Pioneer black wrestler will be honored, BY JIM VARSALLONE - The Miami Herald - 23rd March 2008
A Pembroke Pines man and former professional wrestler will be inducted into the WWE Hall of Fame by his son, Dwayne 'The Rock' Johnson.
A former pro wrestler who helped pave the way for blacks to enter the field -- and who endured racism, abuse, even death threats -- will be inducted into the WWE Hall of Fame on Saturday at Amway Arena in Orlando.
Dwayne ''The Rock'' Johnson will do the honors, inducting both his father, Rocky ''Soulman'' Johnson, 63, who lives in Pembroke Pines, and his late grandfather, Peter ''High Chief'' Maivia (1937-82).
Dwayne Johnson credits both men for his success in football, professional wrestling and the movies.
The World Wrestling Entertainment honors will take place during WrestleMania weekend in Orlando.
Rocky Johnson started wrestling in the 1960s during tense times of prejudice and racial tension, especially in the South.
''Some guys didn't want to wrestle me because I was black,'' Johnson said. ``Others would try to make me look bad.''
Johnson was a ''babyface,'' or good guy, who competed against ''heels,'' who played the role of bad guys.
Still, because of his color, he endured plenty of abuse from pro wrestling fans.
''It was very different for me when I first started wrestling,'' said Johnson, who was born in 1944 in Nova Scotia. ``The biggest change for me was going to the South. I would always walk with my head up, never put my head down. There were things promoters wanted me to do because I was black, and I wouldn't do it.''
In the 1960s, there were probably five well-known black wrestlers in the United States -- Bobo Brazil, Sweet Daddy Sika, the Black Panther, Bearcat Wright, and Johnson. Most worked in the North.
The South was a good region for professional wrestling, but some Southern promoters refused to hire black wrestlers.
In pro wrestling, combatants are supposed to protect each other in the ring while making the action and tension appear believable. Some of Johnson's opponents would hit him for real.
''They wanted to hurt me,'' he said. ``They wanted me to leave the area and quit the business. They didn't want me to go over because of my color.''
With his amateur boxing background -- he sparred with Muhammad Ali and George Foreman -- Johnson was able to handle himself if things got out of hand in a match.
But a black man wrestling in the South in those years took a real risk.
Some promoters in places like Alabama told Johnson he would never be a champion. So he just left and worked elsewhere.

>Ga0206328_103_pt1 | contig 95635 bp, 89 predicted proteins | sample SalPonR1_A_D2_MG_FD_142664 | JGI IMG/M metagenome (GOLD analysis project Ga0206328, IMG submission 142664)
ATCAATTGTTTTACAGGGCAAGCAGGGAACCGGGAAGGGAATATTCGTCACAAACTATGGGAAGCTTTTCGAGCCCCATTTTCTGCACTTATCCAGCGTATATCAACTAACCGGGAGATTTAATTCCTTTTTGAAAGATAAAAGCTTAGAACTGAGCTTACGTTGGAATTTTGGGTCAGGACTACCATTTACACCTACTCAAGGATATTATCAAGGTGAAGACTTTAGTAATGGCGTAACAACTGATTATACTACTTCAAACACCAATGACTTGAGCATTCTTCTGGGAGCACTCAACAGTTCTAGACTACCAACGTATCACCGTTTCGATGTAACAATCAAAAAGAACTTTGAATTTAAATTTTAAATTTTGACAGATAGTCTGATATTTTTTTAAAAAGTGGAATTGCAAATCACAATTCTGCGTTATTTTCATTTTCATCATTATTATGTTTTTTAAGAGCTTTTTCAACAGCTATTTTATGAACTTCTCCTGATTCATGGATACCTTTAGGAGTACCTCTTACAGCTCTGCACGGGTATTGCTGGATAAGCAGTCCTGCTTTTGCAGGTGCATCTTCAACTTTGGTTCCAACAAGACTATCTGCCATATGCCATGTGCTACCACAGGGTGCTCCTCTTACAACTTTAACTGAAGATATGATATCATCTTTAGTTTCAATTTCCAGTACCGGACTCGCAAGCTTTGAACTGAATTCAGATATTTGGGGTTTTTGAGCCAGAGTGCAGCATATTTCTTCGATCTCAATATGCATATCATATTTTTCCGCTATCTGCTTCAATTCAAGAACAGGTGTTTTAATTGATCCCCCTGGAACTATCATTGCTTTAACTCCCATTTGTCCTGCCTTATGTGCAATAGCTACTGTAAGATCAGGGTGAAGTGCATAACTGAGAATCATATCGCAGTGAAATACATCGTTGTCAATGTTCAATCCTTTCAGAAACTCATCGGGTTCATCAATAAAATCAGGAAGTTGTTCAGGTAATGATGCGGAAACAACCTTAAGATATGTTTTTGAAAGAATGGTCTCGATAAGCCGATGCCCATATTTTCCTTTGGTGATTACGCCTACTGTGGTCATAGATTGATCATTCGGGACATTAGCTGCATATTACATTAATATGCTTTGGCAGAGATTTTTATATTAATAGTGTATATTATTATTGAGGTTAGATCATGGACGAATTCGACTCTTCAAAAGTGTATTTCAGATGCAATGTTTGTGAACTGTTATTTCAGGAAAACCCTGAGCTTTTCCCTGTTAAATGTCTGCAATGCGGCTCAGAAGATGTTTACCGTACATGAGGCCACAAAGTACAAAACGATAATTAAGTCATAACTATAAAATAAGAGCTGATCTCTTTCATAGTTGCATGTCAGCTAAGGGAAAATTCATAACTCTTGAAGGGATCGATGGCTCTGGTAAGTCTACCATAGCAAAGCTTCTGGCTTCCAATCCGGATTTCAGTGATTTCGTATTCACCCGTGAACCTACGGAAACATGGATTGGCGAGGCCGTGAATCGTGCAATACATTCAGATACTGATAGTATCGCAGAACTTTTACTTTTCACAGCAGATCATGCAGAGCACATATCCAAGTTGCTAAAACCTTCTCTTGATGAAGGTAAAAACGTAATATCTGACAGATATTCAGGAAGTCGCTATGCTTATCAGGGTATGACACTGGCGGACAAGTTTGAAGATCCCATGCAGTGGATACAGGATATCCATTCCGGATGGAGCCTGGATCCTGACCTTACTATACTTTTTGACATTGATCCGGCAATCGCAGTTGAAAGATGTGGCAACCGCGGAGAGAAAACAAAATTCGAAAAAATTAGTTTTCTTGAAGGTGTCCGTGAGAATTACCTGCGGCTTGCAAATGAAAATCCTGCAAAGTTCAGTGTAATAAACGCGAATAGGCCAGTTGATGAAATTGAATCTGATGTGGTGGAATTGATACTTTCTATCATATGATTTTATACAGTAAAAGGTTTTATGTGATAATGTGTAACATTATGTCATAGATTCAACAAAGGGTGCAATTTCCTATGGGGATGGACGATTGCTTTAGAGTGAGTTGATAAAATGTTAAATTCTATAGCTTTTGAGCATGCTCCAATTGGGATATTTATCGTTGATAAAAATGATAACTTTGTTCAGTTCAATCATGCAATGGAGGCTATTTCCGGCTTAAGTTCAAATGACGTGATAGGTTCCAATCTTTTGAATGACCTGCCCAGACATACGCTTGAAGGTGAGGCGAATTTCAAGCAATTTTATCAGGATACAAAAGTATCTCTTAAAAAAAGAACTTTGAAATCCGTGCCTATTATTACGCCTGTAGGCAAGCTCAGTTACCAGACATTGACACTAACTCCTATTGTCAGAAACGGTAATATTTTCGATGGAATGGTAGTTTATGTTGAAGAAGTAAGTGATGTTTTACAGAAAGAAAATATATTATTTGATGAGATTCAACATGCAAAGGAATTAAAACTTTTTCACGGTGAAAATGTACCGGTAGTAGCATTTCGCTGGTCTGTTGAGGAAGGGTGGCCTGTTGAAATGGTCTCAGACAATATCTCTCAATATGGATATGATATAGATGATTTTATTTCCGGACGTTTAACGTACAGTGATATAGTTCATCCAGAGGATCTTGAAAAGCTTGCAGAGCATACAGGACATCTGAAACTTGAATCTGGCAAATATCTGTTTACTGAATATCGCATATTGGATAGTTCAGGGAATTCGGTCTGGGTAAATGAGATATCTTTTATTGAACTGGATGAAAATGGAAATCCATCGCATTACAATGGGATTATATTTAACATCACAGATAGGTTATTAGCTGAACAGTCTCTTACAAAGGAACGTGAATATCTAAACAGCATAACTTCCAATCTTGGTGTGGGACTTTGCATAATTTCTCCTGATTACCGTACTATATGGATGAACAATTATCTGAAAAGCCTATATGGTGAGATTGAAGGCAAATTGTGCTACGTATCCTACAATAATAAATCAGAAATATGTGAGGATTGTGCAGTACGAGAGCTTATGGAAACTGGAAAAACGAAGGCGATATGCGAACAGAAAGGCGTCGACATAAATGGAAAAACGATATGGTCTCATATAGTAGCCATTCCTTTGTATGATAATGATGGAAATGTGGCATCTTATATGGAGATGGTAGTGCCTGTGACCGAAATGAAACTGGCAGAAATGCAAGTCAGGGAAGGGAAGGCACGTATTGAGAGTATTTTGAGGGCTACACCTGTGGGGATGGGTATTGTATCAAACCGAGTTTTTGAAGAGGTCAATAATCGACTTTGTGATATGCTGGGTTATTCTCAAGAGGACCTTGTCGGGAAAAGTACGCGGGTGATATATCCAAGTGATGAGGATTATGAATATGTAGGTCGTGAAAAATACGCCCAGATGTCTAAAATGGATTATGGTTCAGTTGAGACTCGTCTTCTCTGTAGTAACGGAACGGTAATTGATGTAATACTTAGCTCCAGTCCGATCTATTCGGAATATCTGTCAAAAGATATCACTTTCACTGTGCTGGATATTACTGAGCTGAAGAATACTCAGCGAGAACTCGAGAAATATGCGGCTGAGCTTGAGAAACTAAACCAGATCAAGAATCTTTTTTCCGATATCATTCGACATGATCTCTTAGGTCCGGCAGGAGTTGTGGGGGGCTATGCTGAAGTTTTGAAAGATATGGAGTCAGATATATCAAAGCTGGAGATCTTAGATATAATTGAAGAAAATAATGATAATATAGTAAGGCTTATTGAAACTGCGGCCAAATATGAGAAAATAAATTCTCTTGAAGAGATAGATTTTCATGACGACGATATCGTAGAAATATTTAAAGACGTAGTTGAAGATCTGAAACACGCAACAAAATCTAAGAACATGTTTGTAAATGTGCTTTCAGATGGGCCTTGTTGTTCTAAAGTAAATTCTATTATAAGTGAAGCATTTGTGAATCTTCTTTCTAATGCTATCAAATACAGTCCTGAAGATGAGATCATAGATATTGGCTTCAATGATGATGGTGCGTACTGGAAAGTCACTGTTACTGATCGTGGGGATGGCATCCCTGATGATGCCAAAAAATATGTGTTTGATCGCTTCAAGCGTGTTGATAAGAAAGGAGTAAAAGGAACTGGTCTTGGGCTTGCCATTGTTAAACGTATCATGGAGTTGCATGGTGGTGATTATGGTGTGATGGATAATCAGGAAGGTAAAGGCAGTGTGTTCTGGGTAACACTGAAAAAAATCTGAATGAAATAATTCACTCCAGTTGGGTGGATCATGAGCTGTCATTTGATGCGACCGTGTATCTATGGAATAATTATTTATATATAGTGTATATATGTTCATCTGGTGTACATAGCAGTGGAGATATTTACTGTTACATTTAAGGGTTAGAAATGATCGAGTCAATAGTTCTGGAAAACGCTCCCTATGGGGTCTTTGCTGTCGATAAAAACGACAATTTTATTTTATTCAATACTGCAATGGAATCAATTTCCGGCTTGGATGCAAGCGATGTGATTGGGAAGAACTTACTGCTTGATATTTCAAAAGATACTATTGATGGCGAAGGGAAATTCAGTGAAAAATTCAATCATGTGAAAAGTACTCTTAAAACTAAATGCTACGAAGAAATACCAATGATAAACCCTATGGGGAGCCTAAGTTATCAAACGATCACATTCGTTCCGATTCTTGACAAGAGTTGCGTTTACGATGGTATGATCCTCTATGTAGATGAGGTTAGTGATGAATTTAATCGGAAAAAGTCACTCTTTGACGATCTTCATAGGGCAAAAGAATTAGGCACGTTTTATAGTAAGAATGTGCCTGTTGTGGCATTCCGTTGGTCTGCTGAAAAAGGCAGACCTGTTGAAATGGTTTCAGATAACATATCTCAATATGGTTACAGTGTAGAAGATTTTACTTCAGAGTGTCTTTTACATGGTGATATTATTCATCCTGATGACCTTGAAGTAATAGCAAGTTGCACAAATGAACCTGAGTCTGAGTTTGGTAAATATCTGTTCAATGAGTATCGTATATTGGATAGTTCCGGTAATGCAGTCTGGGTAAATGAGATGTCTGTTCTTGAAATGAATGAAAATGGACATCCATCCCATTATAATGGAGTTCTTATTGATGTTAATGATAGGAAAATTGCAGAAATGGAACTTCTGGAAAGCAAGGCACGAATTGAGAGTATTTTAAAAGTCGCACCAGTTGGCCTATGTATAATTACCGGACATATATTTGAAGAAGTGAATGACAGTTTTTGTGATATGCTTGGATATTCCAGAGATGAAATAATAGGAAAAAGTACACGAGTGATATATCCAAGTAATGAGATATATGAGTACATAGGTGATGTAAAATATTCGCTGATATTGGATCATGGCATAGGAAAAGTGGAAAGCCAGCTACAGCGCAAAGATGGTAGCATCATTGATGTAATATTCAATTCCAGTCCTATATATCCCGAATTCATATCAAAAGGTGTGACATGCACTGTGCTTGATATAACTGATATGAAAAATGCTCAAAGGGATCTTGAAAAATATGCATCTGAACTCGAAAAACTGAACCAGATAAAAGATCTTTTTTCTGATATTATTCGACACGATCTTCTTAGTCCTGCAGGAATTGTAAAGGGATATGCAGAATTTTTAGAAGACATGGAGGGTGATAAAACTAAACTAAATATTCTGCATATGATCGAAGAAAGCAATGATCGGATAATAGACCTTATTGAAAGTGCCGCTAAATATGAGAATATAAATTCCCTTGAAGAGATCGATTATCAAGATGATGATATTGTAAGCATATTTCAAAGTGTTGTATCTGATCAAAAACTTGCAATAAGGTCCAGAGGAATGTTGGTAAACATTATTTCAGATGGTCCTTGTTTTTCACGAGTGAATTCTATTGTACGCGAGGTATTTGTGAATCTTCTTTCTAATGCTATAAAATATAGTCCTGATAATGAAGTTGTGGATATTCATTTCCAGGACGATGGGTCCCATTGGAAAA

In Tennessee, white promoters and wrestlers ridiculed black combatants on TV by making them eat chicken and watermelon, Johnson said. They referred to them as ''Sambo'' and ''boy.'' They made them walk like a monkey or act like a gorilla.
TOOK A STAND
Black leaders eventually took a stand, forcing a TV station in Memphis to pull a wrestling show after a scripted tar-and-feather skit.
''To get respect, you have to give it,'' Johnson said. ``I was not going to respect them if they were not going to respect me.''
Following the famous Muhammad Ali-Antonio Inoki boxer-versus-wrestler match in Japan, Jerry Lawler wanted Rocky to face him in Memphis, billed as a boxer-versus-wrestler matchup.
Johnson was reluctant but eventually agreed.
Johnson versus Lawler sold out the Memphis Coliseum -- actually turning away 5,000 people, which nearly led to a riot.
''Since I was 17, I wanted to be a pro wrestler,'' Johnson said. ``My sister-in-law [Audrey Jones] told me to be like Martin Luther King and follow your dreams.''
Johnson's muscular physique and quick hands and feet excited fans.
In the 1970s, Johnson overcame color barriers to become the first black champion in Texas and later won belts in Georgia and Florida. One of the most decorated black wrestlers in history, he was the first African American to win the U.S. title in San Francisco.
Most notably, Johnson teamed with WWE Hall of Famer Tony Atlas in 1983, and they were the first black tag team champs in the North-based World Wrestling Federation, now known as WWE.
Ron Simmons officially became the first African-American world champion in 1992 in World Championship Wrestling.
Bobo Brazil actually won the NWA world title in 1962, but it was not recognized. In 1998, Johnson's son, The Rock, became the first African-American world champ in WWE history.
Where Rocky Johnson helped pave the way for African-American wrestlers, the late Peter ''High Chief'' Maivia did the same for Samoans.
Maivia, who was born in 1937, was a Samoan professional wrestler who debuted in 1963, wrestling throughout the South Pacific and Hawaii before moving to the continental United States. He won the National Wrestling Alliance tag team championship and the U.S. title and the Texas title.
He also had a part in the 1967 James Bond film You Only Live Twice.
Rocky Johnson married Maivia's daughter, Ata. Their son is Dwayne ''The Rock'' Johnson.
''It's fantastic to be inducted with my father-in-law [Maivia], who helped train me,'' Johnson said. ``I'm very, very proud of that. He also went though a lot, and he opened the door for the Samoan wrestlers.''
The WWE Hall of Fame is the pinnacle of the sports entertainment business, similar to a Lifetime Achievement Award.
Media Man Australia